Figure 3. A 36-year-old female with a chronic wound on her foot in the setting of severe lymphedema

The Effects of Pressure on Perfusion
In diabetic foot ulcerations and in pressure injuries, prolonged pressure on the skin leads to a lack of perfusion in the soft tissues.12 If this occurs for longer than 3 to 4 hours, irreversible ischemia can occur leading to necrosis of the tissue.13 Very often, patients with diabetes have neuropathy making it difficult to feel pain if they injure their foot. Similarly, paraplegics or those with neurological deficits cannot feel or react to prolonged pressure to bony prominences such as the ischium or sacrum. After time, tissue necrosis can occur that can lead to ulceration.  

Measurement of Perfusion
There are many methods to directly or indirectly measure perfusion. When blood is well oxygenated, it turns bright red and when it loses the oxygen molecules, it becomes dark red.  Pulse oximetry can reliably measure these differences with fast response times and can show a beat-to-beat variability in oxygenation. Transcutaneous oxygen levels sample the oxygen that diffuses across the skin and can be useful in monitoring patients on high inspired oxygen. For patients with vascular disease, non-invasive vascular tests that include blood pressure measurements at various levels of the extremity as well as pulse volume recordings can give a quantifiable index of perfusion. For patients where more anatomic information is needed, injecting dye into the vascular system and imaging this with an x-ray, computed tomography scan and/or magnetic resonance imaging can be quite useful. Ultrasound is also a very effective method of assessing the performance of the heart.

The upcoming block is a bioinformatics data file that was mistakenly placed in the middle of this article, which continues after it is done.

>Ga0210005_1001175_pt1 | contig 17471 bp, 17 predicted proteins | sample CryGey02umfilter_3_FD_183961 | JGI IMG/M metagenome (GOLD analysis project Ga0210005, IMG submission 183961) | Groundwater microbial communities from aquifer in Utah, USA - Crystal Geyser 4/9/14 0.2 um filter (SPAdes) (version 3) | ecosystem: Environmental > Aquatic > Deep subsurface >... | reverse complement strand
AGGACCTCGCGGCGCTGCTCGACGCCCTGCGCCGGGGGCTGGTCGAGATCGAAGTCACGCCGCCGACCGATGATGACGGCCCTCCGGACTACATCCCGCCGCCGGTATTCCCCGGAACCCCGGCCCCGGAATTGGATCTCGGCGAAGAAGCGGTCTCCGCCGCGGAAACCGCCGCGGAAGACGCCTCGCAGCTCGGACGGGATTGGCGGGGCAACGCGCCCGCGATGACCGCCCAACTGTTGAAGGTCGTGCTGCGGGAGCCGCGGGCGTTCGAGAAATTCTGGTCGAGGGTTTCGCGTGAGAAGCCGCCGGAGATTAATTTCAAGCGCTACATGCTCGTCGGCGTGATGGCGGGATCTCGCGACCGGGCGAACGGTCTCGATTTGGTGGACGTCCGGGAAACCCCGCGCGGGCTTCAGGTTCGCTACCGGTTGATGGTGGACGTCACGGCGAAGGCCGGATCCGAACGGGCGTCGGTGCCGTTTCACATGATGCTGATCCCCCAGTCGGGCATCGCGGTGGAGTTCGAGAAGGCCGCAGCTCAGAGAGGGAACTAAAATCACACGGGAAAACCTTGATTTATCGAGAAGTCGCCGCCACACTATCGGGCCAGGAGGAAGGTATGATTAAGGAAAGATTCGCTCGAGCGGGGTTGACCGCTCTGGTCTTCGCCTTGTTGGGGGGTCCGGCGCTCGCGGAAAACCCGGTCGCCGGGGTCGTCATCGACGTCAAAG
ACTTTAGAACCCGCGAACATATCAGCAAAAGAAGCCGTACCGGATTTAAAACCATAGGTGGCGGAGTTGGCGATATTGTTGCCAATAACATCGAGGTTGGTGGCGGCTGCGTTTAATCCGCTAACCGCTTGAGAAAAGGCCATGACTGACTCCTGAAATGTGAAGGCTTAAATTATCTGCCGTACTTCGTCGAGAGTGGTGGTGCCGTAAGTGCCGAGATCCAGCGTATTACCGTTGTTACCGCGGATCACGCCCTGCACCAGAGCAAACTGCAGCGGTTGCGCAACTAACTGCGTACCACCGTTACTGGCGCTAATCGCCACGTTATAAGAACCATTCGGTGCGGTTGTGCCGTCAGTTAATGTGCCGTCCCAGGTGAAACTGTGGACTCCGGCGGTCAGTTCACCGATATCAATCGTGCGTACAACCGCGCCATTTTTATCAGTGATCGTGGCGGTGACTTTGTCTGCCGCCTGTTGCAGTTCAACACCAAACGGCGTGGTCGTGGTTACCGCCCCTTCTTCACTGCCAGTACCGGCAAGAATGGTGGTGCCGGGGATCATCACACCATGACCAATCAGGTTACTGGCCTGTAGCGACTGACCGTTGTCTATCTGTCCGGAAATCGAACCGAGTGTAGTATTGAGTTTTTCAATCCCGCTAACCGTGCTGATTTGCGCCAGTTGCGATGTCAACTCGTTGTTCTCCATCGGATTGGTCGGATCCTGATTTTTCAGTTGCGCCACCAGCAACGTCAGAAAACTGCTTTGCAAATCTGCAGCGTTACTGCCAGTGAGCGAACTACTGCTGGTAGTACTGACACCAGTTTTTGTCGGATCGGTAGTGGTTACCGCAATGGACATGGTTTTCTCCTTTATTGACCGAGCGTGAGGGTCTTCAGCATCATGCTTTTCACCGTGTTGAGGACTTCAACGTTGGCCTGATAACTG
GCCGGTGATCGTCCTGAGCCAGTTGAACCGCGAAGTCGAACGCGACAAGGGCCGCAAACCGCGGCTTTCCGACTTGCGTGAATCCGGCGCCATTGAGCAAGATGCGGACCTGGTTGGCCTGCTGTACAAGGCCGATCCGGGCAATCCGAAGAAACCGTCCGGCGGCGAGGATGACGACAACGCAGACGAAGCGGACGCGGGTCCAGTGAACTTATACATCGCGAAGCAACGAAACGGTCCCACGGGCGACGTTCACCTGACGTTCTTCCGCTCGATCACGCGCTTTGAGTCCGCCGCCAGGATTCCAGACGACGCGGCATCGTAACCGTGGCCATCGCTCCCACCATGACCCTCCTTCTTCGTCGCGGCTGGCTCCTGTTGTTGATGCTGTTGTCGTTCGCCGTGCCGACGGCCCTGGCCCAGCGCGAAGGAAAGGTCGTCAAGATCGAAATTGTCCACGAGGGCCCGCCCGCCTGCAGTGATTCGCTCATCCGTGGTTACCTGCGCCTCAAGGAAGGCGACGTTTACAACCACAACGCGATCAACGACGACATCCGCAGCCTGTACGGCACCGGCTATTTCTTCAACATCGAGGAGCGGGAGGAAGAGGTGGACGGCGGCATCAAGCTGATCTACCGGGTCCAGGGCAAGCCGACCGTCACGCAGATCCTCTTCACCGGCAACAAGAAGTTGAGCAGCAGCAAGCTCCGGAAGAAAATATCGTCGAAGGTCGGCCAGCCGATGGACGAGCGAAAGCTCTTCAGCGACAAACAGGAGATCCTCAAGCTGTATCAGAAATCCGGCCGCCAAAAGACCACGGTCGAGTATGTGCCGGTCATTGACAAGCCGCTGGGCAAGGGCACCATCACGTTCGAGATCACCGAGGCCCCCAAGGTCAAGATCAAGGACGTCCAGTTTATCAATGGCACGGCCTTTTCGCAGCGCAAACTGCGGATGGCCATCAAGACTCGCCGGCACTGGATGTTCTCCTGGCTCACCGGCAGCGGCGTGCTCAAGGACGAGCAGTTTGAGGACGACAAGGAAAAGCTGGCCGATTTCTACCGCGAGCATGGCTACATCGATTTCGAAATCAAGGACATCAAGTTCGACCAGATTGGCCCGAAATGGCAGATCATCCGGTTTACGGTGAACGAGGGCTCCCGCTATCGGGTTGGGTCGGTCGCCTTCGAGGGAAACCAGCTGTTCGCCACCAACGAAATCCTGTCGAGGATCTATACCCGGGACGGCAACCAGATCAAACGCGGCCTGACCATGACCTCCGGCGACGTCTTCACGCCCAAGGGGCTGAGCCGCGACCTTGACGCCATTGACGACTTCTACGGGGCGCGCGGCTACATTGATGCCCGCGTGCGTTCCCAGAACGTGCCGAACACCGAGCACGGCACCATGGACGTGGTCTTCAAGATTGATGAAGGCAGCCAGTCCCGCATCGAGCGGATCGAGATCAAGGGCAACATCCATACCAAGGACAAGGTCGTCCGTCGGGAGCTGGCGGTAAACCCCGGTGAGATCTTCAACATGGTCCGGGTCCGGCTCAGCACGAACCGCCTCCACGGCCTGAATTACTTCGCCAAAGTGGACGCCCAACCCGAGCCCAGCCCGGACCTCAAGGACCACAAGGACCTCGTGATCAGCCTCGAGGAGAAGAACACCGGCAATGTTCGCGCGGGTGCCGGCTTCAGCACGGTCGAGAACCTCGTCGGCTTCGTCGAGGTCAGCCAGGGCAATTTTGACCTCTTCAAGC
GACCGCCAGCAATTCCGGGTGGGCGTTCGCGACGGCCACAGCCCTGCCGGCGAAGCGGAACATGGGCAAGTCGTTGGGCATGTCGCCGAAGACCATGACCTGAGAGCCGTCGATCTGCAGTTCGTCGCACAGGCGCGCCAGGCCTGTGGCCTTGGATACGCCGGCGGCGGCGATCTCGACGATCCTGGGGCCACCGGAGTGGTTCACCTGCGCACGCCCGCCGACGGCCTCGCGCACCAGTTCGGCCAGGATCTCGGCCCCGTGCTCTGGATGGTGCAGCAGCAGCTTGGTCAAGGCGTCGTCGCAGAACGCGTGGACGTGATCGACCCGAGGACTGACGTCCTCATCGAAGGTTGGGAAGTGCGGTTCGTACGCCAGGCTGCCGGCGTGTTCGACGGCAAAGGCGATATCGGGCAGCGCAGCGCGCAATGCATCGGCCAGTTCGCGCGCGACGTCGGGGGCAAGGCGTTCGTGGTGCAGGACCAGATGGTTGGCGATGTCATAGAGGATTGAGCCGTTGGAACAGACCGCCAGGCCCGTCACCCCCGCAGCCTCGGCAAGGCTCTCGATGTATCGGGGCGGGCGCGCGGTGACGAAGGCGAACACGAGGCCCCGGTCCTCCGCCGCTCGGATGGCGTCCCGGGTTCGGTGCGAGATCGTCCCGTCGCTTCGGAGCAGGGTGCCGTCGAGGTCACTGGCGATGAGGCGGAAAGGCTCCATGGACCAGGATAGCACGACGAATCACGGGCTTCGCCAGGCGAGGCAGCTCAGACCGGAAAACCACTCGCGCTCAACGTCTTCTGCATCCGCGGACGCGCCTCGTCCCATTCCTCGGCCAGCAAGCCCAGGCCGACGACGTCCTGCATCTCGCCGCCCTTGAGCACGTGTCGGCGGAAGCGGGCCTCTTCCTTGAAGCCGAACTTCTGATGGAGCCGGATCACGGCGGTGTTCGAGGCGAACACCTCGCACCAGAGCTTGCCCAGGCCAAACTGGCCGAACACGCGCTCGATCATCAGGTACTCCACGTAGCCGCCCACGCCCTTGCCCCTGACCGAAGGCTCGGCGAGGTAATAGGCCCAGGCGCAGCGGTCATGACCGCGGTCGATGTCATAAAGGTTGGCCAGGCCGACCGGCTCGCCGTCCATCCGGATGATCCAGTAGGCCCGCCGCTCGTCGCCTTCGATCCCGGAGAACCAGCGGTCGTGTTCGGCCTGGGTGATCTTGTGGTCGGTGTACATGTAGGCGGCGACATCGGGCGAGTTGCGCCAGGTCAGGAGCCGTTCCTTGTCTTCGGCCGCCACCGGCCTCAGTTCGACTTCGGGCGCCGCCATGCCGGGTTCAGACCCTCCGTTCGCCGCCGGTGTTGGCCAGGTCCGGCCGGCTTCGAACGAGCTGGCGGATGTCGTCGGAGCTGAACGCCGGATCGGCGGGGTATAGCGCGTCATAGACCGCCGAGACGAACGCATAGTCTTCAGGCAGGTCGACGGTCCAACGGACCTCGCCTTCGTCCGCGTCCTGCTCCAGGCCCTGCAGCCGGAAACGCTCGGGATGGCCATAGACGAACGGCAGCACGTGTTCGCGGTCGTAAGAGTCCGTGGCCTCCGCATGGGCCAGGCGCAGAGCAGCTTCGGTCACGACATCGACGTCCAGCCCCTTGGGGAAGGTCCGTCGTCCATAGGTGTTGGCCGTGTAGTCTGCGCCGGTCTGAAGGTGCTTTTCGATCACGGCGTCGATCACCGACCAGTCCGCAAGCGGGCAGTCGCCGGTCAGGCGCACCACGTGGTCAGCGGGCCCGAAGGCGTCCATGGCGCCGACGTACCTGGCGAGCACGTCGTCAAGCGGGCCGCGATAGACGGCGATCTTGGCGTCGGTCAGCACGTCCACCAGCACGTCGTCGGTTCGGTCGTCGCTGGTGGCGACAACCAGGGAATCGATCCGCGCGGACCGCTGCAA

For the skin, there are a variety of technologies that have been developed to measure perfusion.14 The simplest is to just look at the skin and use clinical judgement to know when skin perfusion changes. However, most clinicians prefer quantifiable and reproducible methods that are not clinician dependent. One common method used today is indocyanine green perfusion where fluorescent images of the skin can be obtained to gauge the arterial perfusion of skin flaps.  We have found this to be effective in judging the long-term viability of mastectomy flaps in breast reconstruction.15 Another method that is becoming more popular is hyperspectral imaging, which allows for several wavelengths of light to shine on the skin and the spectra of the returning light is analyzed to calculate oxyhemoglobin and deoxyhemoglobin in the skin (Figure 4).16 These devices can be used without any need to inject dye.

Figure 4. A Hyperspectral image showing the complexity of perfusion of a muscle flap and skin graft on the lower extremity while the patient is dangling his leg. Top left (oxyhemoglobin), Top right (deoxyhemoglobin), Bottom left (composite), Bottom right (actual photograph)

 

Conclusions
Perfusion is critical in allowing healthy tissue to survive and is also critical in contributing to wound healing. Arterial and venous stasis wounds have healing deficits because of perfusion.  Radiation wounds and wounds from lymphedema have perfusion deficits because of lack of diffusion. Pressure injuries and diabetic foot ulcers can result from a lack of perfusion to the affected tissues. New methods to monitor perfusion give us renewed hope that better diagnosis, prevention and treatment of chronic wounds is a distinct possibility that we, as clinicians, can use in our armamentarium.

 

Patient photos courtesy of Dr. Dennis Orgill, Brigham and Women’s Hospital, Boston, MA.

 

References